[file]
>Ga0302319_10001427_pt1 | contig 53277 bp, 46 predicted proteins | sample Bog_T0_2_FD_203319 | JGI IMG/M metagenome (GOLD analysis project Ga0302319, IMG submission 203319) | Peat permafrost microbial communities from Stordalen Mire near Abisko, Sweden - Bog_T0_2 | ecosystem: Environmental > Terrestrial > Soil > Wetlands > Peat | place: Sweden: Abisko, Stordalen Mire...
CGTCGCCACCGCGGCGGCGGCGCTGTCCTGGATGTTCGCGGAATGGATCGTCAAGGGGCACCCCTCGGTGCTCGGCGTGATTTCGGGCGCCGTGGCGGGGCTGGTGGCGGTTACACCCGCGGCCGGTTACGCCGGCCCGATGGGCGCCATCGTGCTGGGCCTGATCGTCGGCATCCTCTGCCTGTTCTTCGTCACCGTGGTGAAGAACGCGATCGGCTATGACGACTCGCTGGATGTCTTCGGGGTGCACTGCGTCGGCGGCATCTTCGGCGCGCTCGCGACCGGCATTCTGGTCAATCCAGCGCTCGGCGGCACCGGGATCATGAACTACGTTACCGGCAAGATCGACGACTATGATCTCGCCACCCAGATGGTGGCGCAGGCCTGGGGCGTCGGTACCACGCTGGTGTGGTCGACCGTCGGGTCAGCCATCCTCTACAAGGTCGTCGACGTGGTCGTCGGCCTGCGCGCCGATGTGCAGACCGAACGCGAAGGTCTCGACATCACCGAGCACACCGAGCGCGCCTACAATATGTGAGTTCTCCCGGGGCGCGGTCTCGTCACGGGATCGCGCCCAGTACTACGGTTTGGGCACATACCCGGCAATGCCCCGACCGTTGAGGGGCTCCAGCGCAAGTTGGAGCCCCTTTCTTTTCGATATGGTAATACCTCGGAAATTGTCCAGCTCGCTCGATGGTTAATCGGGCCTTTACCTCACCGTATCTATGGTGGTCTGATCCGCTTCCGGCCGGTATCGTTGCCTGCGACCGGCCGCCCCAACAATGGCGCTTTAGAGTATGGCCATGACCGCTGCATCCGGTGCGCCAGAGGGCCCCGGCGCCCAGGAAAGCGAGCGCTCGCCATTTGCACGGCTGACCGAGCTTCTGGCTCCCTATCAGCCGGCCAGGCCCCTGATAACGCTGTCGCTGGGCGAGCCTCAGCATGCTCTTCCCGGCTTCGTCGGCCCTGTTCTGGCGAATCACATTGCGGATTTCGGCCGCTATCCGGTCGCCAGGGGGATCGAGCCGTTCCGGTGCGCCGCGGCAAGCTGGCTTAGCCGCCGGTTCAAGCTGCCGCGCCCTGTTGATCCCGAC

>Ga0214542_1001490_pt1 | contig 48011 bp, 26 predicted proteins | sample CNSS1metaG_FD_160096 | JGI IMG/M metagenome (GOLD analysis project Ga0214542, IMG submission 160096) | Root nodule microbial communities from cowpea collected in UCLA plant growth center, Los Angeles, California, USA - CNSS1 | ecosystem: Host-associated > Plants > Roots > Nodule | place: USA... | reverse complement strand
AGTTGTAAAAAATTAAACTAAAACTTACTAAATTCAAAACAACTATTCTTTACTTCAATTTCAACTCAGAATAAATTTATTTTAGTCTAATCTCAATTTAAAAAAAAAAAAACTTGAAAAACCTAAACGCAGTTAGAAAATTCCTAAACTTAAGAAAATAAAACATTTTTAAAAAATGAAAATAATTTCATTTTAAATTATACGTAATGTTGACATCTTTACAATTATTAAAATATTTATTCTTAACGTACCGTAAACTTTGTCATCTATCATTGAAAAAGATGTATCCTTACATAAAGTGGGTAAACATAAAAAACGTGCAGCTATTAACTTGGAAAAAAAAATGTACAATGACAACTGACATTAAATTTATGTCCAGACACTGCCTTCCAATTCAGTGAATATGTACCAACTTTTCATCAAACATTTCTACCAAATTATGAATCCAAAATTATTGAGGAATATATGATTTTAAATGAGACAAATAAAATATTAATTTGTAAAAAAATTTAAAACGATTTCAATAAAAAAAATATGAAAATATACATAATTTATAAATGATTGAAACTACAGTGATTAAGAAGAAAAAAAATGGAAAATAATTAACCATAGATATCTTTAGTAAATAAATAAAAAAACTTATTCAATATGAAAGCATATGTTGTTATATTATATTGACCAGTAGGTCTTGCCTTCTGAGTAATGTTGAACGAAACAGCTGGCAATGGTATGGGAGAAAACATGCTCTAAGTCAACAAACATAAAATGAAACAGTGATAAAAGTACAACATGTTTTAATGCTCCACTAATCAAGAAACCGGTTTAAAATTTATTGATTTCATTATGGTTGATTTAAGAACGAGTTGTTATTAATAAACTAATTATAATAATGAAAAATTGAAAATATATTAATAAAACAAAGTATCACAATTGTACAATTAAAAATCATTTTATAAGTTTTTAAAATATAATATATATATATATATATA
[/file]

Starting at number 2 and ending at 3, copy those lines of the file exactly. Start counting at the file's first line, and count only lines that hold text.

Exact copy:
CGTCGCCACCGCGGCGGCGGCGCTGTCCTGGATGTTCGCGGAATGGATCGTCAAGGGGCACCCCTCGGTGCTCGGCGTGATTTCGGGCGCCGTGGCGGGGCTGGTGGCGGTTACACCCGCGGCCGGTTACGCCGGCCCGATGGGCGCCATCGTGCTGGGCCTGATCGTCGGCATCCTCTGCCTGTTCTTCGTCACCGTGGTGAAGAACGCGATCGGCTATGACGACTCGCTGGATGTCTTCGGGGTGCACTGCGTCGGCGGCATCTTCGGCGCGCTCGCGACCGGCATTCTGGTCAATCCAGCGCTCGGCGGCACCGGGATCATGAACTACGTTACCGGCAAGATCGACGACTATGATCTCGCCACCCAGATGGTGGCGCAGGCCTGGGGCGTCGGTACCACGCTGGTGTGGTCGACCGTCGGGTCAGCCATCCTCTACAAGGTCGTCGACGTGGTCGTCGGCCTGCGCGCCGATGTGCAGACCGAACGCGAAGGTCTCGACATCACCGAGCACACCGAGCGCGCCTACAATATGTGAGTTCTCCCGGGGCGCGGTCTCGTCACGGGATCGCGCCCAGTACTACGGTTTGGGCACATACCCGGCAATGCCCCGACCGTTGAGGGGCTCCAGCGCAAGTTGGAGCCCCTTTCTTTTCGATATGGTAATACCTCGGAAATTGTCCAGCTCGCTCGATGGTTAATCGGGCCTTTACCTCACCGTATCTATGGTGGTCTGATCCGCTTCCGGCCGGTATCGTTGCCTGCGACCGGCCGCCCCAACAATGGCGCTTTAGAGTATGGCCATGACCGCTGCATCCGGTGCGCCAGAGGGCCCCGGCGCCCAGGAAAGCGAGCGCTCGCCATTTGCACGGCTGACCGAGCTTCTGGCTCCCTATCAGCCGGCCAGGCCCCTGATAACGCTGTCGCTGGGCGAGCCTCAGCATGCTCTTCCCGGCTTCGTCGGCCCTGTTCTGGCGAATCACATTGCGGATTTCGGCCGCTATCCGGTCGCCAGGGGGATCGAGCCGTTCCGGTGCGCCGCGGCAAGCTGGCTTAGCCGCCGGTTCAAGCTGCCGCGCCCTGTTGATCCCGAC

>Ga0214542_1001490_pt1 | contig 48011 bp, 26 predicted proteins | sample CNSS1metaG_FD_160096 | JGI IMG/M metagenome (GOLD analysis project Ga0214542, IMG submission 160096) | Root nodule microbial communities from cowpea collected in UCLA plant growth center, Los Angeles, California, USA - CNSS1 | ecosystem: Host-associated > Plants > Roots > Nodule | place: USA... | reverse complement strand